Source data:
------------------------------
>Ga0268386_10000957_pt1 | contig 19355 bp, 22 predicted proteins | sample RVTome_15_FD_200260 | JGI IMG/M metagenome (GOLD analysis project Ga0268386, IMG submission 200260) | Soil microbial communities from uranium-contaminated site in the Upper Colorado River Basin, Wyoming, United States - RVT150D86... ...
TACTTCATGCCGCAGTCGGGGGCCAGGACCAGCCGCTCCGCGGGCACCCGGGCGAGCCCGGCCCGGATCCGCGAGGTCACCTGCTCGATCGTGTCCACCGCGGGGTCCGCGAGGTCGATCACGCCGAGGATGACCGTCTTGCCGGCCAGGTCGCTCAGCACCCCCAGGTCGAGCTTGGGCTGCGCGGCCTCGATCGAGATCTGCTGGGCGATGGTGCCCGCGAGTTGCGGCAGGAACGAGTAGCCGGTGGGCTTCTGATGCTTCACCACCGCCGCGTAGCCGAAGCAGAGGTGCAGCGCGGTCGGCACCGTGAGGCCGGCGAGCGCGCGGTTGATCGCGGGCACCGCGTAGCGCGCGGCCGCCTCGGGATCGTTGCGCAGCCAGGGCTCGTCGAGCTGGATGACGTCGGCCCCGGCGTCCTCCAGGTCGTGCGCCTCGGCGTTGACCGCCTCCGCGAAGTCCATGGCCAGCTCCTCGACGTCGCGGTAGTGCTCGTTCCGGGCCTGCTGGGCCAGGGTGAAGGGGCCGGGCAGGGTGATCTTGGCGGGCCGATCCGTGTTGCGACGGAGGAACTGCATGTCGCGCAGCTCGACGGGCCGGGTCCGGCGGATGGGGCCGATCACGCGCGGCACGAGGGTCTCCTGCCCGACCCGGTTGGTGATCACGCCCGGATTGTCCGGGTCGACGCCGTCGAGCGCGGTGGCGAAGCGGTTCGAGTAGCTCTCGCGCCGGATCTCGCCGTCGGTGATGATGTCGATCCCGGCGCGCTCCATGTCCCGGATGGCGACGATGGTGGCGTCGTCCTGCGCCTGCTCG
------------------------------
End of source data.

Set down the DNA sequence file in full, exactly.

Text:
>Ga0268386_10000957_pt1 | contig 19355 bp, 22 predicted proteins | sample RVTome_15_FD_200260 | JGI IMG/M metagenome (GOLD analysis project Ga0268386, IMG submission 200260) | Soil microbial communities from uranium-contaminated site in the Upper Colorado River Basin, Wyoming, United States - RVT150D86... ...
TACTTCATGCCGCAGTCGGGGGCCAGGACCAGCCGCTCCGCGGGCACCCGGGCGAGCCCGGCCCGGATCCGCGAGGTCACCTGCTCGATCGTGTCCACCGCGGGGTCCGCGAGGTCGATCACGCCGAGGATGACCGTCTTGCCGGCCAGGTCGCTCAGCACCCCCAGGTCGAGCTTGGGCTGCGCGGCCTCGATCGAGATCTGCTGGGCGATGGTGCCCGCGAGTTGCGGCAGGAACGAGTAGCCGGTGGGCTTCTGATGCTTCACCACCGCCGCGTAGCCGAAGCAGAGGTGCAGCGCGGTCGGCACCGTGAGGCCGGCGAGCGCGCGGTTGATCGCGGGCACCGCGTAGCGCGCGGCCGCCTCGGGATCGTTGCGCAGCCAGGGCTCGTCGAGCTGGATGACGTCGGCCCCGGCGTCCTCCAGGTCGTGCGCCTCGGCGTTGACCGCCTCCGCGAAGTCCATGGCCAGCTCCTCGACGTCGCGGTAGTGCTCGTTCCGGGCCTGCTGGGCCAGGGTGAAGGGGCCGGGCAGGGTGATCTTGGCGGGCCGATCCGTGTTGCGACGGAGGAACTGCATGTCGCGCAGCTCGACGGGCCGGGTCCGGCGGATGGGGCCGATCACGCGCGGCACGAGGGTCTCCTGCCCGACCCGGTTGGTGATCACGCCCGGATTGTCCGGGTCGACGCCGTCGAGCGCGGTGGCGAAGCGGTTCGAGTAGCTCTCGCGCCGGATCTCGCCGTCGGTGATGATGTCGATCCCGGCGCGCTCCATGTCCCGGATGGCGACGATGGTGGCGTCGTCCTGCGCCTGCTCG